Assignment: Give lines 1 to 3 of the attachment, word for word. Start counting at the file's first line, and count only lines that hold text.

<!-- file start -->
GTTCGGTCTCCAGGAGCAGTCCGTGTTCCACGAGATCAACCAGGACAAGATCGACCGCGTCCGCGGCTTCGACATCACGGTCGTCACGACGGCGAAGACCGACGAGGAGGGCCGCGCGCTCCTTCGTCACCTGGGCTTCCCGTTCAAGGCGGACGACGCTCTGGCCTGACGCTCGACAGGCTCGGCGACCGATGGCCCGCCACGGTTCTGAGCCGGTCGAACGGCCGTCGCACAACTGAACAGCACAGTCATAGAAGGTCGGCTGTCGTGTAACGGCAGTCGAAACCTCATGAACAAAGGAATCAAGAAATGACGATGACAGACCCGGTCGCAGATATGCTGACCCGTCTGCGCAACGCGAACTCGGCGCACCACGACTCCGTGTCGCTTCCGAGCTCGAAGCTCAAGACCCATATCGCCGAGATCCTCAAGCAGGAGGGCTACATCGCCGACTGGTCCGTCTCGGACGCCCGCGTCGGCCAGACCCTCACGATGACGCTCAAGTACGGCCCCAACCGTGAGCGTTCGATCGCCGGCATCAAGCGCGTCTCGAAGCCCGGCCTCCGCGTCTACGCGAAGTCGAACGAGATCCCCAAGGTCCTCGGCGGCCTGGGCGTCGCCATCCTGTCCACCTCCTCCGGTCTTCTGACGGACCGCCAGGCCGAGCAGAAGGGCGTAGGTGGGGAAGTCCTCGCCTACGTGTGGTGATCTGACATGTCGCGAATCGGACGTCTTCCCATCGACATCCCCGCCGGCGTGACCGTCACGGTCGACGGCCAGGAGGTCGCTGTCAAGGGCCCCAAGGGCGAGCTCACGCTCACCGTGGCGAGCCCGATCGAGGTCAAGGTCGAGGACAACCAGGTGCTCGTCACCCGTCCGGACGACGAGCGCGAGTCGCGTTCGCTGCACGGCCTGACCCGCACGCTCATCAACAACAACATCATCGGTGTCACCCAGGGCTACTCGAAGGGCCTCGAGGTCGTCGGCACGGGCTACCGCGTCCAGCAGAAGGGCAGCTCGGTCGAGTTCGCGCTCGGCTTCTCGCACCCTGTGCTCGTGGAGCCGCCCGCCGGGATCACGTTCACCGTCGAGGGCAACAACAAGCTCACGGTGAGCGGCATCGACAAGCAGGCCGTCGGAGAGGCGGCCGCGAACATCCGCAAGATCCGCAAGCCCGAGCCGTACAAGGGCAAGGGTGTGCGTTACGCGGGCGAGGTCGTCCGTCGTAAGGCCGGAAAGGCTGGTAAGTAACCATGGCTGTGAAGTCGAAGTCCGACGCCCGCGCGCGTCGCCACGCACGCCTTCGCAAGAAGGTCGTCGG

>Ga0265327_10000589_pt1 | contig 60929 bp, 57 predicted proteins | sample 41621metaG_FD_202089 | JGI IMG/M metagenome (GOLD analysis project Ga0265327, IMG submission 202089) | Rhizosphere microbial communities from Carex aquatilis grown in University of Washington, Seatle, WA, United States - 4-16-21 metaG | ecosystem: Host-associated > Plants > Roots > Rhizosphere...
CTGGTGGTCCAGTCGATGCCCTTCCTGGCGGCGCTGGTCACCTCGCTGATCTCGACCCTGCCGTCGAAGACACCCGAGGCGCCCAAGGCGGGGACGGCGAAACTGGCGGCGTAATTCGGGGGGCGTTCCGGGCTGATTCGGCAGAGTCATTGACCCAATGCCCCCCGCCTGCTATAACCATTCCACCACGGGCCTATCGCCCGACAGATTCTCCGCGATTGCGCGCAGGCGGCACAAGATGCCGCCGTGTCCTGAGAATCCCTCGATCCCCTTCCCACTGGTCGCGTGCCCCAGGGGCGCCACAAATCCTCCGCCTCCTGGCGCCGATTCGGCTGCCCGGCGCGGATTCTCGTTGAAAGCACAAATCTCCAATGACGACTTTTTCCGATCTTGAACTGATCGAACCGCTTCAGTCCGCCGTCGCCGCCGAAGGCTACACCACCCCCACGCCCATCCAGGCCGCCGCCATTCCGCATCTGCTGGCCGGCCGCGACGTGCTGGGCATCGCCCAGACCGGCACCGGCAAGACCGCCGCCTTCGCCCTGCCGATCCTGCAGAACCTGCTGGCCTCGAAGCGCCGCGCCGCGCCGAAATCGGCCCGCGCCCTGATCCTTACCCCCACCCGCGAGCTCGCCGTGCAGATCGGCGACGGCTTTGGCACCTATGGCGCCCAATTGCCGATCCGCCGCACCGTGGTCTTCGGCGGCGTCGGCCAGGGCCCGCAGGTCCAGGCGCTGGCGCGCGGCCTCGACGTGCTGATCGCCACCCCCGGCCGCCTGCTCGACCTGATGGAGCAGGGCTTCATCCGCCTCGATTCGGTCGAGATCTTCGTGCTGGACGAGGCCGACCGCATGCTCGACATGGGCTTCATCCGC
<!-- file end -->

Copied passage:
GTTCGGTCTCCAGGAGCAGTCCGTGTTCCACGAGATCAACCAGGACAAGATCGACCGCGTCCGCGGCTTCGACATCACGGTCGTCACGACGGCGAAGACCGACGAGGAGGGCCGCGCGCTCCTTCGTCACCTGGGCTTCCCGTTCAAGGCGGACGACGCTCTGGCCTGACGCTCGACAGGCTCGGCGACCGATGGCCCGCCACGGTTCTGAGCCGGTCGAACGGCCGTCGCACAACTGAACAGCACAGTCATAGAAGGTCGGCTGTCGTGTAACGGCAGTCGAAACCTCATGAACAAAGGAATCAAGAAATGACGATGACAGACCCGGTCGCAGATATGCTGACCCGTCTGCGCAACGCGAACTCGGCGCACCACGACTCCGTGTCGCTTCCGAGCTCGAAGCTCAAGACCCATATCGCCGAGATCCTCAAGCAGGAGGGCTACATCGCCGACTGGTCCGTCTCGGACGCCCGCGTCGGCCAGACCCTCACGATGACGCTCAAGTACGGCCCCAACCGTGAGCGTTCGATCGCCGGCATCAAGCGCGTCTCGAAGCCCGGCCTCCGCGTCTACGCGAAGTCGAACGAGATCCCCAAGGTCCTCGGCGGCCTGGGCGTCGCCATCCTGTCCACCTCCTCCGGTCTTCTGACGGACCGCCAGGCCGAGCAGAAGGGCGTAGGTGGGGAAGTCCTCGCCTACGTGTGGTGATCTGACATGTCGCGAATCGGACGTCTTCCCATCGACATCCCCGCCGGCGTGACCGTCACGGTCGACGGCCAGGAGGTCGCTGTCAAGGGCCCCAAGGGCGAGCTCACGCTCACCGTGGCGAGCCCGATCGAGGTCAAGGTCGAGGACAACCAGGTGCTCGTCACCCGTCCGGACGACGAGCGCGAGTCGCGTTCGCTGCACGGCCTGACCCGCACGCTCATCAACAACAACATCATCGGTGTCACCCAGGGCTACTCGAAGGGCCTCGAGGTCGTCGGCACGGGCTACCGCGTCCAGCAGAAGGGCAGCTCGGTCGAGTTCGCGCTCGGCTTCTCGCACCCTGTGCTCGTGGAGCCGCCCGCCGGGATCACGTTCACCGTCGAGGGCAACAACAAGCTCACGGTGAGCGGCATCGACAAGCAGGCCGTCGGAGAGGCGGCCGCGAACATCCGCAAGATCCGCAAGCCCGAGCCGTACAAGGGCAAGGGTGTGCGTTACGCGGGCGAGGTCGTCCGTCGTAAGGCCGGAAAGGCTGGTAAGTAACCATGGCTGTGAAGTCGAAGTCCGACGCCCGCGCGCGTCGCCACGCACGCCTTCGCAAGAAGGTCGTCGG

>Ga0265327_10000589_pt1 | contig 60929 bp, 57 predicted proteins | sample 41621metaG_FD_202089 | JGI IMG/M metagenome (GOLD analysis project Ga0265327, IMG submission 202089) | Rhizosphere microbial communities from Carex aquatilis grown in University of Washington, Seatle, WA, United States - 4-16-21 metaG | ecosystem: Host-associated > Plants > Roots > Rhizosphere...
CTGGTGGTCCAGTCGATGCCCTTCCTGGCGGCGCTGGTCACCTCGCTGATCTCGACCCTGCCGTCGAAGACACCCGAGGCGCCCAAGGCGGGGACGGCGAAACTGGCGGCGTAATTCGGGGGGCGTTCCGGGCTGATTCGGCAGAGTCATTGACCCAATGCCCCCCGCCTGCTATAACCATTCCACCACGGGCCTATCGCCCGACAGATTCTCCGCGATTGCGCGCAGGCGGCACAAGATGCCGCCGTGTCCTGAGAATCCCTCGATCCCCTTCCCACTGGTCGCGTGCCCCAGGGGCGCCACAAATCCTCCGCCTCCTGGCGCCGATTCGGCTGCCCGGCGCGGATTCTCGTTGAAAGCACAAATCTCCAATGACGACTTTTTCCGATCTTGAACTGATCGAACCGCTTCAGTCCGCCGTCGCCGCCGAAGGCTACACCACCCCCACGCCCATCCAGGCCGCCGCCATTCCGCATCTGCTGGCCGGCCGCGACGTGCTGGGCATCGCCCAGACCGGCACCGGCAAGACCGCCGCCTTCGCCCTGCCGATCCTGCAGAACCTGCTGGCCTCGAAGCGCCGCGCCGCGCCGAAATCGGCCCGCGCCCTGATCCTTACCCCCACCCGCGAGCTCGCCGTGCAGATCGGCGACGGCTTTGGCACCTATGGCGCCCAATTGCCGATCCGCCGCACCGTGGTCTTCGGCGGCGTCGGCCAGGGCCCGCAGGTCCAGGCGCTGGCGCGCGGCCTCGACGTGCTGATCGCCACCCCCGGCCGCCTGCTCGACCTGATGGAGCAGGGCTTCATCCGCCTCGATTCGGTCGAGATCTTCGTGCTGGACGAGGCCGACCGCATGCTCGACATGGGCTTCATCCGC